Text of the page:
CPA-Zicklin Index: A Deceptive Dragnet

Companies Should Ignore the CPA-Zicklin Index — A Dragnet Attempting to Police Corporate Speech to the Detriment of Shareholder Best Interest

October 8, 2015, ALEXANDRIA, VA – The Center for Competitive Politics (CCP) today denounced this year’s fifth annual CPA-Zicklin Index released by the Center for Political Accountability (CPA). The CPA-Zicklin Index is a deceptive tool used to sell more and more companies on the idea of corporate ‘transparency’ with the partisan goal of removing these voices from the public policy debate altogether:

“The CPA Index is used to sell corporate boardrooms a bill of goods,” said CCP Chairman and former Federal Election Commission Chair Bradley A. Smith. “While board members think they will be enshrined as good corporate citizens, the reality is that companies quickly find themselves in the increasingly uncomfortable position of trying to comply with CPA’s changing demands for unnecessary disclosure year-after-year. This is an attempt by activists to capture more and more companies in their disclosure dragnet.”

Among Fortune 250 companies, roughly 80 percent of shareholders rejected proxy resolutions related to corporate public policy and lobbying disclosures in 2015.  According to 2014 data from the Securities and Exchange Commission, the five largest mutual fund families supported only 0.6 percent of proposals related to lobbying and corporate public policy expenditures.

Survey data confirms that investors are uninterested in these disclosure measures. A 2015 Stanford Business School study surveyed 64 investors with a combined $17 trillion in assets under management; Stanford found that 95 percent of the investors surveyed did not consider a company’s political contributions when making investment decisions.

Recent polling data by the Public Affairs Council confirms that citizens actually support political speech by corporations if they believe it is in the best interest of the business. The survey found that corporate efforts intended to “protect jobs” garners 80 percent support among those surveyed, and efforts to “open new markets” earned 72 percent support.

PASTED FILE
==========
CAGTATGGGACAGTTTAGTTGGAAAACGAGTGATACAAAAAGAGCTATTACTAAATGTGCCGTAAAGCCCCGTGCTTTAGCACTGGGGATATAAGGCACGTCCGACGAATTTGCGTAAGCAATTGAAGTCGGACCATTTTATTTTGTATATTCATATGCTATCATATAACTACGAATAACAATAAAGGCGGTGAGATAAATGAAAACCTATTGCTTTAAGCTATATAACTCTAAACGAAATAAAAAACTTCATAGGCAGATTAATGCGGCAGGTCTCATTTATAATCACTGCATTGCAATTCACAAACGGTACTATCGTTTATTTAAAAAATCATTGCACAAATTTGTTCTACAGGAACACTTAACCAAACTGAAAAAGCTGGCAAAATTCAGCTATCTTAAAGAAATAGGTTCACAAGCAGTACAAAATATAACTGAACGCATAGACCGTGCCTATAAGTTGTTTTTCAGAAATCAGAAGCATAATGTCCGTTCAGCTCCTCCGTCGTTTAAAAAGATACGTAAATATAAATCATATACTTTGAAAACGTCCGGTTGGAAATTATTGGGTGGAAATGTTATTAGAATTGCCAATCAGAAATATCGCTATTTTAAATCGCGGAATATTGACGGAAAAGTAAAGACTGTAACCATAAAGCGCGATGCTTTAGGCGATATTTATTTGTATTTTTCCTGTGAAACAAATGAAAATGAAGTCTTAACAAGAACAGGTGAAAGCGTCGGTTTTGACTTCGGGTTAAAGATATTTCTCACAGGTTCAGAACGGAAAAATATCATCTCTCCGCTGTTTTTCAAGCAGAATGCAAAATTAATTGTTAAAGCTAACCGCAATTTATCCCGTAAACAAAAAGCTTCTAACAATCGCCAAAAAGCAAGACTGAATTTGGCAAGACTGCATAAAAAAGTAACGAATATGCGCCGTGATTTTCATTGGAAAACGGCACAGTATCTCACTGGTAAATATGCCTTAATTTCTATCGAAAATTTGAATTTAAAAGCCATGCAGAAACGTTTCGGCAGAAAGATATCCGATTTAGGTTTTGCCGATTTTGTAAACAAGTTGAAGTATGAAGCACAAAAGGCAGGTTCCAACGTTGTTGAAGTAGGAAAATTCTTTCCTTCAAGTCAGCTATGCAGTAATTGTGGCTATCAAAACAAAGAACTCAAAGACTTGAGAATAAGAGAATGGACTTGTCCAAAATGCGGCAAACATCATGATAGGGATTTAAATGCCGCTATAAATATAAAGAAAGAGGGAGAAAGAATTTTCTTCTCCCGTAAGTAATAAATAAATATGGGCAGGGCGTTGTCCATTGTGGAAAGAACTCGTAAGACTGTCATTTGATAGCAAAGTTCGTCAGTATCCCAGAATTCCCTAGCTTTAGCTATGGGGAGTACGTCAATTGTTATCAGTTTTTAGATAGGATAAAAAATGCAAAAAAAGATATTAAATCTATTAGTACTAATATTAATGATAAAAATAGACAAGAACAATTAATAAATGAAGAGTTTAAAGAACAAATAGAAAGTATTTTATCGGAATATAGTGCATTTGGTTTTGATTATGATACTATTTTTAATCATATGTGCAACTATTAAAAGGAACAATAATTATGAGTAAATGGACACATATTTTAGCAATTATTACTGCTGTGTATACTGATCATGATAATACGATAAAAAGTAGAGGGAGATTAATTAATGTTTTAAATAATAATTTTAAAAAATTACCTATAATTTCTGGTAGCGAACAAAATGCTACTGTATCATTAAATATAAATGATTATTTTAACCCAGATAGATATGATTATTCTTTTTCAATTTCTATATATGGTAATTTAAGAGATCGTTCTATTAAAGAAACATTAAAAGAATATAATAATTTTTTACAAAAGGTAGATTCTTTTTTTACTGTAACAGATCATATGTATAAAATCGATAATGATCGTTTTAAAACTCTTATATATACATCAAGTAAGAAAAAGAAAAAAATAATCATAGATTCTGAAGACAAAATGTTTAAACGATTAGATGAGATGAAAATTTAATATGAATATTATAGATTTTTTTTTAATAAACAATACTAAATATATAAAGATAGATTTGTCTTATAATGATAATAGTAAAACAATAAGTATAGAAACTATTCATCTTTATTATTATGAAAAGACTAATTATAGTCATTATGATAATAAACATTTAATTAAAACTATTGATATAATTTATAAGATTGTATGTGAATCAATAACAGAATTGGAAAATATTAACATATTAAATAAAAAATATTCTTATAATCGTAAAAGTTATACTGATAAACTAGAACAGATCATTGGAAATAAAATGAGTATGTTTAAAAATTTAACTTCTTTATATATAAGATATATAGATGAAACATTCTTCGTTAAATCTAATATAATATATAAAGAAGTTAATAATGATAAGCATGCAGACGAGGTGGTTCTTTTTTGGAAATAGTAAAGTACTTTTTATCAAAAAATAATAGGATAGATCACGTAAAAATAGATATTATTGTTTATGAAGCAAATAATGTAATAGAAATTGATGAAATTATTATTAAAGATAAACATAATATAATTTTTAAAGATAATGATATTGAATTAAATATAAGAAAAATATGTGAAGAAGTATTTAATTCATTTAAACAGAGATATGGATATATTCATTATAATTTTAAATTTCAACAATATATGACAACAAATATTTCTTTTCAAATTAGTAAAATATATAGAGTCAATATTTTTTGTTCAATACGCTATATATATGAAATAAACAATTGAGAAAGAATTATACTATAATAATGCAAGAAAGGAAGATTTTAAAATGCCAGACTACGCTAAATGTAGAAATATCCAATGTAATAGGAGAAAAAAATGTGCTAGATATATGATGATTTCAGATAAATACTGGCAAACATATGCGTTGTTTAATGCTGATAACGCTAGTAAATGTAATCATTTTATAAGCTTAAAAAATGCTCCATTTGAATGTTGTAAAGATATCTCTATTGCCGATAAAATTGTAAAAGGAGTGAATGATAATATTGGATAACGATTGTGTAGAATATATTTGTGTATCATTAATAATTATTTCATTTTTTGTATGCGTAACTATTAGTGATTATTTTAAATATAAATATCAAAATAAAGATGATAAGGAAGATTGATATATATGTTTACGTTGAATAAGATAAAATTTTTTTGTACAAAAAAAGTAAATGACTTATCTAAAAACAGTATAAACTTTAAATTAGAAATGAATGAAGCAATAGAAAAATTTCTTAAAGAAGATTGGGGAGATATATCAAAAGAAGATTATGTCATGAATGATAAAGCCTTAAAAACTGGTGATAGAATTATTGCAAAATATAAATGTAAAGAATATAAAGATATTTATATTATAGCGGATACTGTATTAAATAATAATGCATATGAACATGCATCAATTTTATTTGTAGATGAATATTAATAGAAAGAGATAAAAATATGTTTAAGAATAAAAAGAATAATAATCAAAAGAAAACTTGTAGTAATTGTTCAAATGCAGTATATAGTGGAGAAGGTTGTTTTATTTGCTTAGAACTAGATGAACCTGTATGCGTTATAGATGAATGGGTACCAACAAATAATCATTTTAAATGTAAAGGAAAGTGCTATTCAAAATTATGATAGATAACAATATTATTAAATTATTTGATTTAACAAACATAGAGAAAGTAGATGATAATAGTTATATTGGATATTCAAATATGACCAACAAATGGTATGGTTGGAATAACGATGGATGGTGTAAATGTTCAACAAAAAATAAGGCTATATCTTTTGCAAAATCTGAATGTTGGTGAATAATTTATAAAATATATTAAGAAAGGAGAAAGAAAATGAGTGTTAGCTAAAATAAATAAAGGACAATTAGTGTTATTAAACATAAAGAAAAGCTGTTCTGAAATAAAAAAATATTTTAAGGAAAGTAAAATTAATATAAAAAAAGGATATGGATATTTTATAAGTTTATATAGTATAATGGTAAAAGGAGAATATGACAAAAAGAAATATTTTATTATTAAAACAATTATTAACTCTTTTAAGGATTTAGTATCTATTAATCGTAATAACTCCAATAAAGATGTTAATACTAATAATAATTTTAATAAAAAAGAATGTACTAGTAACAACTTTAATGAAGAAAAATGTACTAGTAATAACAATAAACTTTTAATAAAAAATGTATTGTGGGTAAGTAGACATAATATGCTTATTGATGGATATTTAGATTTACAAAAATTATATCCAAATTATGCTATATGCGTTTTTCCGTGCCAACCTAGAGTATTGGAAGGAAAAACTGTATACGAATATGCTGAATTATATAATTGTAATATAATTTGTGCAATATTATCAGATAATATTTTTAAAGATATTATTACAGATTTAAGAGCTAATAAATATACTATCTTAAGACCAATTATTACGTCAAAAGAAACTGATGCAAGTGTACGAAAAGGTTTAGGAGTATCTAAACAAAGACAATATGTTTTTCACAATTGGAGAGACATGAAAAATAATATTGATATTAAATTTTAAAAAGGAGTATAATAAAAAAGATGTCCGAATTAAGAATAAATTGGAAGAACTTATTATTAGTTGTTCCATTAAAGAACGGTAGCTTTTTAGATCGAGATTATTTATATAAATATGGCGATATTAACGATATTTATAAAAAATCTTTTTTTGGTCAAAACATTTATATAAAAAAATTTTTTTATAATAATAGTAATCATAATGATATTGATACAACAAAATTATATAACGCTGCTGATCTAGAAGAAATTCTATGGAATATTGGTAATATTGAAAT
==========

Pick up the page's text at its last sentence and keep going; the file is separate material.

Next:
The data further suggests that enforced disclosure like that supported in the CPA Index harms shareholders. Last year, CCP Academic Advisor and University of Rochester Professor David Primo studied the effects of regulations enacted in the United Kingdom that mandated shareholder approval of political contributions. Professor Primo found that after these mandatory disclosure rules went into effect, stock-return volatility increased and stock returns declined for politically active firms. Primo surmised that activists, such as the CPA and its allies, are often more interested in their ideological goals than with stock returns, noting that union pension funds “may be willing to accept lower investment returns if limiting corporate involvement in politics leads to political advantages elsewhere.”

“Companies that bend to the CPA’s demands are making a foolish bet that the CPA has their shareholders’ best interests in mind.” added Smith. “The CPA is the real threat, as it demands more and more disclosure to be used for these ‘name and shame’ campaigns against companies that engage in political activity.”

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